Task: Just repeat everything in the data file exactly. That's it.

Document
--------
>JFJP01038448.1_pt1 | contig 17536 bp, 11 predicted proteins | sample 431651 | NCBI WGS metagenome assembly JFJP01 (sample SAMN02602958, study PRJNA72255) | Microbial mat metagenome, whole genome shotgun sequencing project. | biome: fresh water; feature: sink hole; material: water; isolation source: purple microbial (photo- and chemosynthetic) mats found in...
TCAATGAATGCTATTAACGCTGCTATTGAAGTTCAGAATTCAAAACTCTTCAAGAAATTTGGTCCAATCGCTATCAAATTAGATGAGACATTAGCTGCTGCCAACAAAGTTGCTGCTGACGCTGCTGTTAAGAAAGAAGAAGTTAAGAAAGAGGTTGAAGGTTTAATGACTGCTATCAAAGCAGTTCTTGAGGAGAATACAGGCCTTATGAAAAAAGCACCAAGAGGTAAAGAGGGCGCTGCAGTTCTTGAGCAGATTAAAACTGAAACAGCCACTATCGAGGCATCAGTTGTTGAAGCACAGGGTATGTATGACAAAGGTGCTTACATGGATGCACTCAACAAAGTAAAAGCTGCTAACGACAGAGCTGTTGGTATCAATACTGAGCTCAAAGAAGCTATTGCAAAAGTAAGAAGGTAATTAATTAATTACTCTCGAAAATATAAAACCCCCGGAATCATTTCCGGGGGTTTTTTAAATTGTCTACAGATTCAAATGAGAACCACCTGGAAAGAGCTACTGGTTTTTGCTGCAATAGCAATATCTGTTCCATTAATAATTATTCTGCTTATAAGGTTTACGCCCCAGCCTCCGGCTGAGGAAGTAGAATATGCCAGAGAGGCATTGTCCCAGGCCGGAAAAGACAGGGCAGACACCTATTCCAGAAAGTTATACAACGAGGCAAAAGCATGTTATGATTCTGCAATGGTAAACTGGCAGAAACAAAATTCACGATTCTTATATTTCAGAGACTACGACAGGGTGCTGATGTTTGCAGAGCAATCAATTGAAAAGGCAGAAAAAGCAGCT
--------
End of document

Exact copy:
>JFJP01038448.1_pt1 | contig 17536 bp, 11 predicted proteins | sample 431651 | NCBI WGS metagenome assembly JFJP01 (sample SAMN02602958, study PRJNA72255) | Microbial mat metagenome, whole genome shotgun sequencing project. | biome: fresh water; feature: sink hole; material: water; isolation source: purple microbial (photo- and chemosynthetic) mats found in...
TCAATGAATGCTATTAACGCTGCTATTGAAGTTCAGAATTCAAAACTCTTCAAGAAATTTGGTCCAATCGCTATCAAATTAGATGAGACATTAGCTGCTGCCAACAAAGTTGCTGCTGACGCTGCTGTTAAGAAAGAAGAAGTTAAGAAAGAGGTTGAAGGTTTAATGACTGCTATCAAAGCAGTTCTTGAGGAGAATACAGGCCTTATGAAAAAAGCACCAAGAGGTAAAGAGGGCGCTGCAGTTCTTGAGCAGATTAAAACTGAAACAGCCACTATCGAGGCATCAGTTGTTGAAGCACAGGGTATGTATGACAAAGGTGCTTACATGGATGCACTCAACAAAGTAAAAGCTGCTAACGACAGAGCTGTTGGTATCAATACTGAGCTCAAAGAAGCTATTGCAAAAGTAAGAAGGTAATTAATTAATTACTCTCGAAAATATAAAACCCCCGGAATCATTTCCGGGGGTTTTTTAAATTGTCTACAGATTCAAATGAGAACCACCTGGAAAGAGCTACTGGTTTTTGCTGCAATAGCAATATCTGTTCCATTAATAATTATTCTGCTTATAAGGTTTACGCCCCAGCCTCCGGCTGAGGAAGTAGAATATGCCAGAGAGGCATTGTCCCAGGCCGGAAAAGACAGGGCAGACACCTATTCCAGAAAGTTATACAACGAGGCAAAAGCATGTTATGATTCTGCAATGGTAAACTGGCAGAAACAAAATTCACGATTCTTATATTTCAGAGACTACGACAGGGTGCTGATGTTTGCAGAGCAATCAATTGAAAAGGCAGAAAAAGCAGCT